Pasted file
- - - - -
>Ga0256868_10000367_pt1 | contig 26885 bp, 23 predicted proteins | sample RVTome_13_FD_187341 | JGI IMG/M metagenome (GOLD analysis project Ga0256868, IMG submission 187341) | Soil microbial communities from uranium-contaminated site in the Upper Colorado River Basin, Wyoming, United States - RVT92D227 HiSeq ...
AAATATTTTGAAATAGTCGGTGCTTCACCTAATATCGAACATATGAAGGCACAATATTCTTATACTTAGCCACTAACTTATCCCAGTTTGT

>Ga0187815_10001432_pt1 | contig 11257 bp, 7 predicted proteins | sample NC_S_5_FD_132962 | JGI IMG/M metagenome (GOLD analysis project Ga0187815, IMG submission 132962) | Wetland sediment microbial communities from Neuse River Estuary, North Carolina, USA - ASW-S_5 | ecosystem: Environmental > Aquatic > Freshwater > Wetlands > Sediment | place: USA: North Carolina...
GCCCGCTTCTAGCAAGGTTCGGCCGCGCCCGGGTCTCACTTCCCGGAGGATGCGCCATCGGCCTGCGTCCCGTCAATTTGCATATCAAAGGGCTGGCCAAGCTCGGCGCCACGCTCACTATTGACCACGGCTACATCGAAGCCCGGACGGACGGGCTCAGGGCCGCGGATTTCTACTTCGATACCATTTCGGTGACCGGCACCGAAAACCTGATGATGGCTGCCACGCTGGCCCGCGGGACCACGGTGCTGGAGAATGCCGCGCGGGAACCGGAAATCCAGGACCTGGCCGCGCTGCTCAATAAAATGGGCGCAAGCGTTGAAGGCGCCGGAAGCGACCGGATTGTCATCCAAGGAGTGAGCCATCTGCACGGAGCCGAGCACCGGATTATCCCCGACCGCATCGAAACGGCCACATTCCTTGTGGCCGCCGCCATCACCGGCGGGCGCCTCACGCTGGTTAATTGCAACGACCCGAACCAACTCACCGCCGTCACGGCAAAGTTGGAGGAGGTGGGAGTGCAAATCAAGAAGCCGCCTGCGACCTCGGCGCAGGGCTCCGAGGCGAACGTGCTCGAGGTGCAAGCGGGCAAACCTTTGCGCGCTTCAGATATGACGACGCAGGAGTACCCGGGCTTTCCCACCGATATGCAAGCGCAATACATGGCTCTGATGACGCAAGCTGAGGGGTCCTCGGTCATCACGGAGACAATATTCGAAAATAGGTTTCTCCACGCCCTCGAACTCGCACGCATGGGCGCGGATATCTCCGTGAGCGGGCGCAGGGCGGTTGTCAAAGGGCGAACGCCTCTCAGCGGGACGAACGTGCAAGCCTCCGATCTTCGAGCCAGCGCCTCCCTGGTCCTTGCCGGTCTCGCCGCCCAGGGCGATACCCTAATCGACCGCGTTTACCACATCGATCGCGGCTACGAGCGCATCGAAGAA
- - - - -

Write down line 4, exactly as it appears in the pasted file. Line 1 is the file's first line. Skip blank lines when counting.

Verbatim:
GCCCGCTTCTAGCAAGGTTCGGCCGCGCCCGGGTCTCACTTCCCGGAGGATGCGCCATCGGCCTGCGTCCCGTCAATTTGCATATCAAAGGGCTGGCCAAGCTCGGCGCCACGCTCACTATTGACCACGGCTACATCGAAGCCCGGACGGACGGGCTCAGGGCCGCGGATTTCTACTTCGATACCATTTCGGTGACCGGCACCGAAAACCTGATGATGGCTGCCACGCTGGCCCGCGGGACCACGGTGCTGGAGAATGCCGCGCGGGAACCGGAAATCCAGGACCTGGCCGCGCTGCTCAATAAAATGGGCGCAAGCGTTGAAGGCGCCGGAAGCGACCGGATTGTCATCCAAGGAGTGAGCCATCTGCACGGAGCCGAGCACCGGATTATCCCCGACCGCATCGAAACGGCCACATTCCTTGTGGCCGCCGCCATCACCGGCGGGCGCCTCACGCTGGTTAATTGCAACGACCCGAACCAACTCACCGCCGTCACGGCAAAGTTGGAGGAGGTGGGAGTGCAAATCAAGAAGCCGCCTGCGACCTCGGCGCAGGGCTCCGAGGCGAACGTGCTCGAGGTGCAAGCGGGCAAACCTTTGCGCGCTTCAGATATGACGACGCAGGAGTACCCGGGCTTTCCCACCGATATGCAAGCGCAATACATGGCTCTGATGACGCAAGCTGAGGGGTCCTCGGTCATCACGGAGACAATATTCGAAAATAGGTTTCTCCACGCCCTCGAACTCGCACGCATGGGCGCGGATATCTCCGTGAGCGGGCGCAGGGCGGTTGTCAAAGGGCGAACGCCTCTCAGCGGGACGAACGTGCAAGCCTCCGATCTTCGAGCCAGCGCCTCCCTGGTCCTTGCCGGTCTCGCCGCCCAGGGCGATACCCTAATCGACCGCGTTTACCACATCGATCGCGGCTACGAGCGCATCGAAGAA